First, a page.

Finest Worksongs: REM

Thirty years ago this month, REM released their album Document.  It’s the one that contains their two hits that still get consistent plays on the radio to this day (one of them for somewhat trollish reasons, I’m guessing!), “The One I Love” and “It’s the End of the World As We Know It (and I Feel Fine)”.  It’s also the first REM album I actually bought, if you can believe that.

Of course, I’d known REM quite early on.  I remember MTV playing “Radio Free Europe” in its early days.  I remember “So. Central Rain” and “Pretty Persuasion” getting a lot of airplay on WAAF and WAQY.  Even “Driver 8” and “Can’t Get There from Here” got minor play.  And “Fall On Me” was a big college radio hit as well as a staple on the early days of 120 Minutes.

Document was, to date, their most commercial sounding album, and the last for the indie label IRS Records.  They’d release one final record, the singles/rarities album Eponymous, before signing to Warner Bros Records and releasing Green in late 1988.

Interestingly, Document is also the first place I’d heard a Wire song, “Strange”, which was from that band’s seminal Pink Flag album.  REM’s Michael Stipe was one of many musicians in the punk and college rock genre that sang the praises of Wire.  By the end of 1989, I’d have nearly all the Wire albums to date in my own collection, declaring them one of my top five favorite bands.  In early 1989 I and a few of my friends went to see REM at the Worcester Centrum, with a relatively new folk duo called Indigo Girls as the opener.  Suffice it to say, I also became a huge fan of that band.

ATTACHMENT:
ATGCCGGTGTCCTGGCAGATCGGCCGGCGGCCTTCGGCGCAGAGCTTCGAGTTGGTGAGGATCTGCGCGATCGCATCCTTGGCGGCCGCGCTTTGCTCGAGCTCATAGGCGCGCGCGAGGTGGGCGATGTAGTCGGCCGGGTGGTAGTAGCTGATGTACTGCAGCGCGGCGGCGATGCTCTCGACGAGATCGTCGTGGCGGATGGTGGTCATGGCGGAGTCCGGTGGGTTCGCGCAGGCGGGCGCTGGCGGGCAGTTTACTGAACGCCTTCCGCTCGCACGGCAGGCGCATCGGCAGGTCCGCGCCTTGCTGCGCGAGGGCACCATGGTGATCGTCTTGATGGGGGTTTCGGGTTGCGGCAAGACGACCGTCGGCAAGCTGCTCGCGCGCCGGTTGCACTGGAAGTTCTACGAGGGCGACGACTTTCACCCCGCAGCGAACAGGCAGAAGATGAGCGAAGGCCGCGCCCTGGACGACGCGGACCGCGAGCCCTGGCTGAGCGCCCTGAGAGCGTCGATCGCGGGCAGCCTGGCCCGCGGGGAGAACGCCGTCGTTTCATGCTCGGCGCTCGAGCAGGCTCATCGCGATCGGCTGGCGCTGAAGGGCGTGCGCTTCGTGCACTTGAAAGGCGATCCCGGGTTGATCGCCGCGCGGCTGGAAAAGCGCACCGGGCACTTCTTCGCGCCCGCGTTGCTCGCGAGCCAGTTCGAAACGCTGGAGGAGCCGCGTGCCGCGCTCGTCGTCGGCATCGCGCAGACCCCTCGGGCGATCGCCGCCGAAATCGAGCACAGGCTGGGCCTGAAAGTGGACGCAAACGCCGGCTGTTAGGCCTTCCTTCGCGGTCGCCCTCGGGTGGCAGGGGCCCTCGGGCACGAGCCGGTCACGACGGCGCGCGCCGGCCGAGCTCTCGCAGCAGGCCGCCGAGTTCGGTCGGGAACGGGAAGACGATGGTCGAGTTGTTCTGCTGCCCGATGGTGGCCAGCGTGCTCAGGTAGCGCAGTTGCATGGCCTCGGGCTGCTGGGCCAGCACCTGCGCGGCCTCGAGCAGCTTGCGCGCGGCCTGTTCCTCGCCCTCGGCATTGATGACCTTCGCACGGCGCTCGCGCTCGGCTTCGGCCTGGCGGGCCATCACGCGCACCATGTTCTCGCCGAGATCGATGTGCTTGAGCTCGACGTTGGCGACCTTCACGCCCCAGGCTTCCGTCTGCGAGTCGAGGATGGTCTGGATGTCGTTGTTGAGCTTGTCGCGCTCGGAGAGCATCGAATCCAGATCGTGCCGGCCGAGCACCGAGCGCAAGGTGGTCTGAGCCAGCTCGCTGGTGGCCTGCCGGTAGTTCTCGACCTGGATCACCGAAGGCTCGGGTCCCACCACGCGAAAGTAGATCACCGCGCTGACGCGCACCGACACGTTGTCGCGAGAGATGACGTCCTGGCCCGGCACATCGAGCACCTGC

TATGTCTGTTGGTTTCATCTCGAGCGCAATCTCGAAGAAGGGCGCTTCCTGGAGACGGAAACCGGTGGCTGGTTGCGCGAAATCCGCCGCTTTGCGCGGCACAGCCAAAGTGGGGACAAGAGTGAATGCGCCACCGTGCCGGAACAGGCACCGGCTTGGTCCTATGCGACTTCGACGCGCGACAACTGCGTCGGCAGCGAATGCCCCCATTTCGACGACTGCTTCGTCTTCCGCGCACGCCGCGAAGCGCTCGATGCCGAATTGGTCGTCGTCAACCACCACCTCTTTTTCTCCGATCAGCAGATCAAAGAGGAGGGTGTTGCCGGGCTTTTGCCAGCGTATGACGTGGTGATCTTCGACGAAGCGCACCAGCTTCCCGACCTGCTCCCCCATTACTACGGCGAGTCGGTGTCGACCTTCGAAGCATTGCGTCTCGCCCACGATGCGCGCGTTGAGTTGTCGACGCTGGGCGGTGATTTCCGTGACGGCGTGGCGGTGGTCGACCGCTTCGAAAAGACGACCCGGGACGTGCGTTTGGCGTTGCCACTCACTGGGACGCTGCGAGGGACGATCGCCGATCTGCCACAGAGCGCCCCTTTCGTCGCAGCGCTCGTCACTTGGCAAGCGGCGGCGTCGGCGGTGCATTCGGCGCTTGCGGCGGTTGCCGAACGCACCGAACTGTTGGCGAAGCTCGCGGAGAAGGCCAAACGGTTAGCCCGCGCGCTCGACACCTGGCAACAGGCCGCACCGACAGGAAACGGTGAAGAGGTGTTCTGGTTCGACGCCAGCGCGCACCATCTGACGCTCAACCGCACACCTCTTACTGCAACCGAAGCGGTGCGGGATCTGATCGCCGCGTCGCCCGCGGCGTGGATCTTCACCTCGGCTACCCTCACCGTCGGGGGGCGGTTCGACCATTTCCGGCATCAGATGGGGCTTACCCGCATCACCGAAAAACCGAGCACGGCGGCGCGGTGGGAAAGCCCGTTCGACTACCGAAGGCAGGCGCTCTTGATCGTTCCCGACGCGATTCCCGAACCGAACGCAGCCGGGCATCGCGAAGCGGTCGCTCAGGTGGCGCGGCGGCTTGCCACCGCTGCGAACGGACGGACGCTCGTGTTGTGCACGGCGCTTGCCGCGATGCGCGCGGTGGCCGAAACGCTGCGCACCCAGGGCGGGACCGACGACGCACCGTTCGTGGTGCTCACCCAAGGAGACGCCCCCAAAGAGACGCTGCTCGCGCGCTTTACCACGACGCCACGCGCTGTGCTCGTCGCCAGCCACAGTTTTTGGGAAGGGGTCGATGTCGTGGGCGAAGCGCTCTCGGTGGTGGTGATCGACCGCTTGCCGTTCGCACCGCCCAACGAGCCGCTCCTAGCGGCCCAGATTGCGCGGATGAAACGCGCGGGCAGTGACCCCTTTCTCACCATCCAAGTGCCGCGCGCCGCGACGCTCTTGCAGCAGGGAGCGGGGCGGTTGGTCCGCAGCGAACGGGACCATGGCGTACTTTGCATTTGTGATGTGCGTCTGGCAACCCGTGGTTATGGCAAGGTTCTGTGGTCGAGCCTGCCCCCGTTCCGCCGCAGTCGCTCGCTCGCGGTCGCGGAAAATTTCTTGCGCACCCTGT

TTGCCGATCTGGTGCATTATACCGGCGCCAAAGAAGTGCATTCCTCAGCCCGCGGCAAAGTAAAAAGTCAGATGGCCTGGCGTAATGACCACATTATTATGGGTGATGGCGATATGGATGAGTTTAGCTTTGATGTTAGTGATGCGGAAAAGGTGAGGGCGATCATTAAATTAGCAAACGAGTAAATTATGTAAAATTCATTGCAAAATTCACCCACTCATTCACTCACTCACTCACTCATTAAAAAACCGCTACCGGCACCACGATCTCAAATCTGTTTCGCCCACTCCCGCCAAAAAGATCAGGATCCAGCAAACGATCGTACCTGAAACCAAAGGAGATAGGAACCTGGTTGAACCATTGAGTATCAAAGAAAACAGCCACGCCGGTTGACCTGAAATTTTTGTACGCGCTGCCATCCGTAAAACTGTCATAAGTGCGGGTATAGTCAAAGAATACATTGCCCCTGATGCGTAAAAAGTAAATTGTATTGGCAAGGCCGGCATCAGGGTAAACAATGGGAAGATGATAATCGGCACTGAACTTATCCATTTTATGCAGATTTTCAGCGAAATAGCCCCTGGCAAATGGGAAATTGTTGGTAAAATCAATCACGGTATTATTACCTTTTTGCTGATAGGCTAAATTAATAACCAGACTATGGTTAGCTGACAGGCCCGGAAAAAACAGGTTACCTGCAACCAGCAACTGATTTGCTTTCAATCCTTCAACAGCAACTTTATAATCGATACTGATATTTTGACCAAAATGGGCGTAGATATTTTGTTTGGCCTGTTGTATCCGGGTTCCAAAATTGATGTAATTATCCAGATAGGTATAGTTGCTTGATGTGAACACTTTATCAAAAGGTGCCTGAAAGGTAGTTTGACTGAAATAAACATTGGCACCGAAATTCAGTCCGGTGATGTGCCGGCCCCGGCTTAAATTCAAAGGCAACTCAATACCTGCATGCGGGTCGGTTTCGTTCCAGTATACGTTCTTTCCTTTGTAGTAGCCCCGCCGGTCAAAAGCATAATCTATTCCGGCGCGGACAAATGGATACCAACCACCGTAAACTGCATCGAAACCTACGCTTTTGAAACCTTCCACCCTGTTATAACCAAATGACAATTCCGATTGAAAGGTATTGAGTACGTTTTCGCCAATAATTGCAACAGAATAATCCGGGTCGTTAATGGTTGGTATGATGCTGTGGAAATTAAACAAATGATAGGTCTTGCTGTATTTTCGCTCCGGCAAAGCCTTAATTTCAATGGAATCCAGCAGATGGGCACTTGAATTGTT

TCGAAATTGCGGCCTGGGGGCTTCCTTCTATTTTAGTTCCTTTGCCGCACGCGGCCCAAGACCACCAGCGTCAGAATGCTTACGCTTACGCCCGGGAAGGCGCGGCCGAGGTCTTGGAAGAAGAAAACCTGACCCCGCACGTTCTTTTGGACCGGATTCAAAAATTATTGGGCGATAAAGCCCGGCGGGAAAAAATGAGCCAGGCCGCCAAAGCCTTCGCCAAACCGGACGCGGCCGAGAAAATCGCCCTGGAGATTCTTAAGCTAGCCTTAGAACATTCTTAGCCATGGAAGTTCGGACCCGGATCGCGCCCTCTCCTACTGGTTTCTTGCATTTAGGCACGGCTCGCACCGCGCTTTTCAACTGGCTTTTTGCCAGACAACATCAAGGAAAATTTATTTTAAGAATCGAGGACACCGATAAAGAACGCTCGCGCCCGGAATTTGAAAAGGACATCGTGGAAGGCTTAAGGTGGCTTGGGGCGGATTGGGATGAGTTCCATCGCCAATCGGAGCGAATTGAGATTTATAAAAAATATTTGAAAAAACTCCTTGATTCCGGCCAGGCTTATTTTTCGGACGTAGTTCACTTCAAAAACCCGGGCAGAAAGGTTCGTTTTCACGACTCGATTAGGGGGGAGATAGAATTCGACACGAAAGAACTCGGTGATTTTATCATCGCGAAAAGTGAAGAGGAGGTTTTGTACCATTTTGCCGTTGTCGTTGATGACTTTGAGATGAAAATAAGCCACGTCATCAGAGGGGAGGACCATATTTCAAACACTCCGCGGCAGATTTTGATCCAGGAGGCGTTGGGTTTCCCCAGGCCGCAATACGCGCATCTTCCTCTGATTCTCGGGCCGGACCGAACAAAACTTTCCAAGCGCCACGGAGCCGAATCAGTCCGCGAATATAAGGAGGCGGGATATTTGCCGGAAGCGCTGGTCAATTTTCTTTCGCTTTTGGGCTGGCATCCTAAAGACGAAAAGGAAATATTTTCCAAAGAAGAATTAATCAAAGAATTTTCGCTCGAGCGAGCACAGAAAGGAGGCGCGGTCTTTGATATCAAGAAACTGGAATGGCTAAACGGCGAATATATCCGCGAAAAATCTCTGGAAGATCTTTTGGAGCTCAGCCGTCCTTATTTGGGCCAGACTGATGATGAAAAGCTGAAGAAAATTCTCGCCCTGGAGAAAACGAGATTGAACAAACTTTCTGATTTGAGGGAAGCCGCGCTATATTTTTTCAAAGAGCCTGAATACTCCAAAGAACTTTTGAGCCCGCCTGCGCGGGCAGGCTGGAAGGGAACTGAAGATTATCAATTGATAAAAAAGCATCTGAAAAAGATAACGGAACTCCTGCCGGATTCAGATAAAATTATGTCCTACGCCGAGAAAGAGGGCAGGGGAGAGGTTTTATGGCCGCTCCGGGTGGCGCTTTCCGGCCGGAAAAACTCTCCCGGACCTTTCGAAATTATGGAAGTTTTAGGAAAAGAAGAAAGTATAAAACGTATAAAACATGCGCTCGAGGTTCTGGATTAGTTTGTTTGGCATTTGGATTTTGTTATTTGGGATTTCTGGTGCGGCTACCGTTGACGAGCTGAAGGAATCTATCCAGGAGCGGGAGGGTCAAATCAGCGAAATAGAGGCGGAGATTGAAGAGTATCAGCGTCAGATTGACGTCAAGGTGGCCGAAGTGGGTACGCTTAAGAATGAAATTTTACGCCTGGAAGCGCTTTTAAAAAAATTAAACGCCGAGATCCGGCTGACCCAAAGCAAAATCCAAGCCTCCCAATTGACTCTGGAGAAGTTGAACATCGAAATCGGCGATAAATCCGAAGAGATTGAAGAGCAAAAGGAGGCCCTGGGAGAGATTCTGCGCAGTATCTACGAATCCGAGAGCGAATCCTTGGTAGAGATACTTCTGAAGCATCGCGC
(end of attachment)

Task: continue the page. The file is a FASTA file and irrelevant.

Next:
For a short time in the late 80s, I was obsessed by REM.  I was definitely a fan of their early years, especially once I dubbed my the first four albums from my friends.  I was a mad fan of Green as well — still am, to be honest — even while others complained that they’d sold out and become ‘rockstars’.  They definitely epitomized that Athens GA sound that’s not quite country, not quite folk, not quite rock, but everything in between.  And not a day would go by where I wouldn’t hear one of their songs on a college radio station.

I was a passing fan of 1991’s Out of Time, but by then their sound had evolved to a point where the songs didn’t quite gel with me anymore.  I’d still follow them and pick up their albums, but after 1992’s Automatic for the People I was more of a song fan than an album fan of theirs.  It wasn’t until their last few albums, 2008’s Accelerate and 2011’s Collapse into Now that I became an album fan again.

I do come back to them occasionally, especially if they’re played on the radio or if I see one of the band members surfacing here and there.  [Michael Stipe, now wearing a full-on white Jethro beard, pops up in the news now and again, and Mike Mills is frequently spotted on Twitter.]   They’re part of a fond memory of that era of late 80s college rock and close friendship for me, but they’re also amazing musicians as well.